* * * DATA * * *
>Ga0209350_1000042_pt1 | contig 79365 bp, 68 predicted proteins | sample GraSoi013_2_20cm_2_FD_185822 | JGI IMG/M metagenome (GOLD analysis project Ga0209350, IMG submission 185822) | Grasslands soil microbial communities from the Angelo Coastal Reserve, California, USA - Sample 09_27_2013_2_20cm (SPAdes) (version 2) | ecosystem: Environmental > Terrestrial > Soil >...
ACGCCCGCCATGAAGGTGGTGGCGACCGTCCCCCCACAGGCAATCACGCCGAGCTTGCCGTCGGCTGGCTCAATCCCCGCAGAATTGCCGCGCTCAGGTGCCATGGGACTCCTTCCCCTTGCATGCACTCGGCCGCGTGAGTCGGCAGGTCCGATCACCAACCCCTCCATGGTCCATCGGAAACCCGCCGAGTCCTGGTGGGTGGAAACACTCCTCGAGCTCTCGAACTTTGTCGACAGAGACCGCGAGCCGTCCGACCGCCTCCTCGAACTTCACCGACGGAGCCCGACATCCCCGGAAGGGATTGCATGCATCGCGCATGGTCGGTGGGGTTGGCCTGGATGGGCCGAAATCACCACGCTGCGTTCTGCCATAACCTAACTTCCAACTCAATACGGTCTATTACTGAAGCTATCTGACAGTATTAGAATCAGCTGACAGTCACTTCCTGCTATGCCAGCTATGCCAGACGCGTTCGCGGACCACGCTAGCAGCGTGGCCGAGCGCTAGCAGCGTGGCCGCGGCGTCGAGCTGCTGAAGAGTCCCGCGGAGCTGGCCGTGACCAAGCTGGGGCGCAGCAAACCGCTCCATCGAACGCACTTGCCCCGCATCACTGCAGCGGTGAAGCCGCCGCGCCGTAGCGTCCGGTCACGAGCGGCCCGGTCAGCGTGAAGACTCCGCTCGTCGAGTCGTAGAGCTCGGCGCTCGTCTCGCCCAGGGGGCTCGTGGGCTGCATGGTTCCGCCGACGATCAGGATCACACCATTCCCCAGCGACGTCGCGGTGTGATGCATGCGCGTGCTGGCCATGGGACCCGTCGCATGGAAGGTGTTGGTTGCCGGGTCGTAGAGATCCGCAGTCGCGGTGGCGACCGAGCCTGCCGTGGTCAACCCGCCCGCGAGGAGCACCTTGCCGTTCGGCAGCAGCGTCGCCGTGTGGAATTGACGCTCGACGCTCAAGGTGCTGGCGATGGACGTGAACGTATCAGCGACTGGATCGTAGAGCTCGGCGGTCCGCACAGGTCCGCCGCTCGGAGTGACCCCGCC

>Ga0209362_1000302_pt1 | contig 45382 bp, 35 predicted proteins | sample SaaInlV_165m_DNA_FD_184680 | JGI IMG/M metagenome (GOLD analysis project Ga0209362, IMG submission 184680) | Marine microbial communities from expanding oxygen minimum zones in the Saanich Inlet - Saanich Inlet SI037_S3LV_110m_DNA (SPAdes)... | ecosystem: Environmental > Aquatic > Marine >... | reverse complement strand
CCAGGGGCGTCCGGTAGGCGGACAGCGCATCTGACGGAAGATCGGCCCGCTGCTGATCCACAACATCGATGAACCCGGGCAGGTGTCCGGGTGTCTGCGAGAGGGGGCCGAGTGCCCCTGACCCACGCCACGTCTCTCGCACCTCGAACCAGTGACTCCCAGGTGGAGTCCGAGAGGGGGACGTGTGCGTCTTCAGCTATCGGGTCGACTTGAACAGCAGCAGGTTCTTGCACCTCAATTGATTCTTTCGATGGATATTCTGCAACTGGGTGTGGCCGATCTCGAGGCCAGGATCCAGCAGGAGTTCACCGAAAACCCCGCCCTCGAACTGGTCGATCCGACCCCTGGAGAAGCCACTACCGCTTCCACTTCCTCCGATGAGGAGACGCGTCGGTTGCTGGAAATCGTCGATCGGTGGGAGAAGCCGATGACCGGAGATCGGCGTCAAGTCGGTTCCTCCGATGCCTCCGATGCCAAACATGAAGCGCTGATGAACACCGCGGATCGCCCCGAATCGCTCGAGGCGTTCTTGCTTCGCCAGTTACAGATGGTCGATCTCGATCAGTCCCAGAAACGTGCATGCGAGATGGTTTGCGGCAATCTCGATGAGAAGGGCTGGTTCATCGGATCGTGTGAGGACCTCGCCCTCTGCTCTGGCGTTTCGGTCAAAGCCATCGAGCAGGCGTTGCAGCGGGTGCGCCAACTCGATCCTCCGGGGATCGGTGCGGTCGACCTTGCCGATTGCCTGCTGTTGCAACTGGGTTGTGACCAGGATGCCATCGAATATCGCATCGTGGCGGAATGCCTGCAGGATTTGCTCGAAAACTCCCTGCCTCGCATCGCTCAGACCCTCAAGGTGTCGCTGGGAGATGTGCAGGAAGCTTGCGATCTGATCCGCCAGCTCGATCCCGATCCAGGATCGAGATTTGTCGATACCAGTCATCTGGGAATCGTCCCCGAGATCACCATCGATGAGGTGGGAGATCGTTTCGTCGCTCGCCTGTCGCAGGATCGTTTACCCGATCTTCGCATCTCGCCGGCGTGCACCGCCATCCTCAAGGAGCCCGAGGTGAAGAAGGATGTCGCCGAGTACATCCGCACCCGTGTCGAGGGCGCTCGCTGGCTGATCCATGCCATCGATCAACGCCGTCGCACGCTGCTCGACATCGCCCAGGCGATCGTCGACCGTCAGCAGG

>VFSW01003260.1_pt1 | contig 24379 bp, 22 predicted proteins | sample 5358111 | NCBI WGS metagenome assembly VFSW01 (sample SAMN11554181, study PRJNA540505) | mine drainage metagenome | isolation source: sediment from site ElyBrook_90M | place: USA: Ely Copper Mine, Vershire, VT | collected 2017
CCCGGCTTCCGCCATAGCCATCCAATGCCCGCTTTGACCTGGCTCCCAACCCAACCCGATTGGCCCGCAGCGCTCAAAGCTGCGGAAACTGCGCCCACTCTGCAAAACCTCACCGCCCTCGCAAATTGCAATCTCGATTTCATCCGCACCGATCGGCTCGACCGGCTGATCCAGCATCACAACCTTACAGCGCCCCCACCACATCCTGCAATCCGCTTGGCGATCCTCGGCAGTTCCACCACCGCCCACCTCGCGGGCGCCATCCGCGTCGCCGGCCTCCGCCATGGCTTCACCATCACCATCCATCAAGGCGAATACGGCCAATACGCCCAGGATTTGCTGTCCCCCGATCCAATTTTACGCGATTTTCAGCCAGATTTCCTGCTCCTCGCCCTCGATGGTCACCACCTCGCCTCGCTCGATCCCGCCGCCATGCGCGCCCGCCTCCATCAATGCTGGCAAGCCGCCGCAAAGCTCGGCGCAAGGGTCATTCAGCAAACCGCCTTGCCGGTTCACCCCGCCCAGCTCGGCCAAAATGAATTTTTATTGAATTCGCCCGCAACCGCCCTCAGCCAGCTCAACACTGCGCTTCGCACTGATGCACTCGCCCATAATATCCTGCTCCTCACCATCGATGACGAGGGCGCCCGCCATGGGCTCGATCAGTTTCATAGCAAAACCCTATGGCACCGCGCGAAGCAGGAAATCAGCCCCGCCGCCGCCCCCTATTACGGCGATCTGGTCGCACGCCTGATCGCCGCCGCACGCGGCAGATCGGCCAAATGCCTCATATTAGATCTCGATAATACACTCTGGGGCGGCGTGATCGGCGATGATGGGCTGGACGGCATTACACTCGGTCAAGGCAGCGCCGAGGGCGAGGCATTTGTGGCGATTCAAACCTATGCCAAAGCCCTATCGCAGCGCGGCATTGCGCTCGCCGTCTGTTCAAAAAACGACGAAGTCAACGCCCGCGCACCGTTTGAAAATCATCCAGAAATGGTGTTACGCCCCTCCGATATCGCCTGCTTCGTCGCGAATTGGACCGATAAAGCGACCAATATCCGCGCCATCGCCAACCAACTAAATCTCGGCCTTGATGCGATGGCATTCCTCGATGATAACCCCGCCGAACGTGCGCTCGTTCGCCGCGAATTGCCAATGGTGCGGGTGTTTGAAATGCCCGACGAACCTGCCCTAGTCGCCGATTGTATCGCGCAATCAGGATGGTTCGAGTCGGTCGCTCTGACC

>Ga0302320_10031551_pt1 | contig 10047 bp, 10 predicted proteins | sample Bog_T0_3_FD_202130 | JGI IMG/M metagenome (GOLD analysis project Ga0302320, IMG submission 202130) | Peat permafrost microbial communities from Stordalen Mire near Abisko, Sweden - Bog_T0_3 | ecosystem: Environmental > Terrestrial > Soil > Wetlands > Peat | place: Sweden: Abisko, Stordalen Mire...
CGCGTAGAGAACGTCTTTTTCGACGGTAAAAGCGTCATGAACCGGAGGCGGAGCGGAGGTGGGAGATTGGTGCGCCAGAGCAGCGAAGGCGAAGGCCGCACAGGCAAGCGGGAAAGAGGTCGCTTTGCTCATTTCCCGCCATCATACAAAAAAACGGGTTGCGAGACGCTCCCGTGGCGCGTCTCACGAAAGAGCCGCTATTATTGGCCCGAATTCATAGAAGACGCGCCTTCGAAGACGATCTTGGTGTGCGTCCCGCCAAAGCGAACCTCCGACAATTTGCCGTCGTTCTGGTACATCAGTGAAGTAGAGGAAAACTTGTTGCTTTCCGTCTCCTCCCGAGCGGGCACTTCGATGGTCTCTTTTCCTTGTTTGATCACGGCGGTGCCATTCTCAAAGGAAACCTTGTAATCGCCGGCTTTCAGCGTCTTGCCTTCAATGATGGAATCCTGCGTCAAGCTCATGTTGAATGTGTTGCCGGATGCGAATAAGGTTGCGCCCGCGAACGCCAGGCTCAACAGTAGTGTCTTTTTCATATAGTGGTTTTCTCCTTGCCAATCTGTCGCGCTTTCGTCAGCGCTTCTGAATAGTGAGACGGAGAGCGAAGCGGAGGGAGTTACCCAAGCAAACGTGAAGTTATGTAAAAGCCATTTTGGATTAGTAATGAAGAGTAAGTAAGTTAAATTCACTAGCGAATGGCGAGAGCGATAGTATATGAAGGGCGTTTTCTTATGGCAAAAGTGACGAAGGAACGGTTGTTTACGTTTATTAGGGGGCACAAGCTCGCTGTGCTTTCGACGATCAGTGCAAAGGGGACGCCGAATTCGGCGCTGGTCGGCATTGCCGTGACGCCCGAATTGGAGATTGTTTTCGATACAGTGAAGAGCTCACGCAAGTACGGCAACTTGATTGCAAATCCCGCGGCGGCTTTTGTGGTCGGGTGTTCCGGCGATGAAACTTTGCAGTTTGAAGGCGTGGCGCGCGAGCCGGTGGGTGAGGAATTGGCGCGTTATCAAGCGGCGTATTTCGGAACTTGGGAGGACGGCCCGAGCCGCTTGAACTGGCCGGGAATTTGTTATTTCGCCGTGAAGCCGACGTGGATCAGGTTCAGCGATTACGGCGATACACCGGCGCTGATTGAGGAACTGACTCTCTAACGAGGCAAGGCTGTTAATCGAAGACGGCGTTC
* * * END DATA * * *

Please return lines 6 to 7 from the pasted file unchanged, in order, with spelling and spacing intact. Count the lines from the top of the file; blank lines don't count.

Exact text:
CCCGGCTTCCGCCATAGCCATCCAATGCCCGCTTTGACCTGGCTCCCAACCCAACCCGATTGGCCCGCAGCGCTCAAAGCTGCGGAAACTGCGCCCACTCTGCAAAACCTCACCGCCCTCGCAAATTGCAATCTCGATTTCATCCGCACCGATCGGCTCGACCGGCTGATCCAGCATCACAACCTTACAGCGCCCCCACCACATCCTGCAATCCGCTTGGCGATCCTCGGCAGTTCCACCACCGCCCACCTCGCGGGCGCCATCCGCGTCGCCGGCCTCCGCCATGGCTTCACCATCACCATCCATCAAGGCGAATACGGCCAATACGCCCAGGATTTGCTGTCCCCCGATCCAATTTTACGCGATTTTCAGCCAGATTTCCTGCTCCTCGCCCTCGATGGTCACCACCTCGCCTCGCTCGATCCCGCCGCCATGCGCGCCCGCCTCCATCAATGCTGGCAAGCCGCCGCAAAGCTCGGCGCAAGGGTCATTCAGCAAACCGCCTTGCCGGTTCACCCCGCCCAGCTCGGCCAAAATGAATTTTTATTGAATTCGCCCGCAACCGCCCTCAGCCAGCTCAACACTGCGCTTCGCACTGATGCACTCGCCCATAATATCCTGCTCCTCACCATCGATGACGAGGGCGCCCGCCATGGGCTCGATCAGTTTCATAGCAAAACCCTATGGCACCGCGCGAAGCAGGAAATCAGCCCCGCCGCCGCCCCCTATTACGGCGATCTGGTCGCACGCCTGATCGCCGCCGCACGCGGCAGATCGGCCAAATGCCTCATATTAGATCTCGATAATACACTCTGGGGCGGCGTGATCGGCGATGATGGGCTGGACGGCATTACACTCGGTCAAGGCAGCGCCGAGGGCGAGGCATTTGTGGCGATTCAAACCTATGCCAAAGCCCTATCGCAGCGCGGCATTGCGCTCGCCGTCTGTTCAAAAAACGACGAAGTCAACGCCCGCGCACCGTTTGAAAATCATCCAGAAATGGTGTTACGCCCCTCCGATATCGCCTGCTTCGTCGCGAATTGGACCGATAAAGCGACCAATATCCGCGCCATCGCCAACCAACTAAATCTCGGCCTTGATGCGATGGCATTCCTCGATGATAACCCCGCCGAACGTGCGCTCGTTCGCCGCGAATTGCCAATGGTGCGGGTGTTTGAAATGCCCGACGAACCTGCCCTAGTCGCCGATTGTATCGCGCAATCAGGATGGTTCGAGTCGGTCGCTCTGACC

>Ga0302320_10031551_pt1 | contig 10047 bp, 10 predicted proteins | sample Bog_T0_3_FD_202130 | JGI IMG/M metagenome (GOLD analysis project Ga0302320, IMG submission 202130) | Peat permafrost microbial communities from Stordalen Mire near Abisko, Sweden - Bog_T0_3 | ecosystem: Environmental > Terrestrial > Soil > Wetlands > Peat | place: Sweden: Abisko, Stordalen Mire...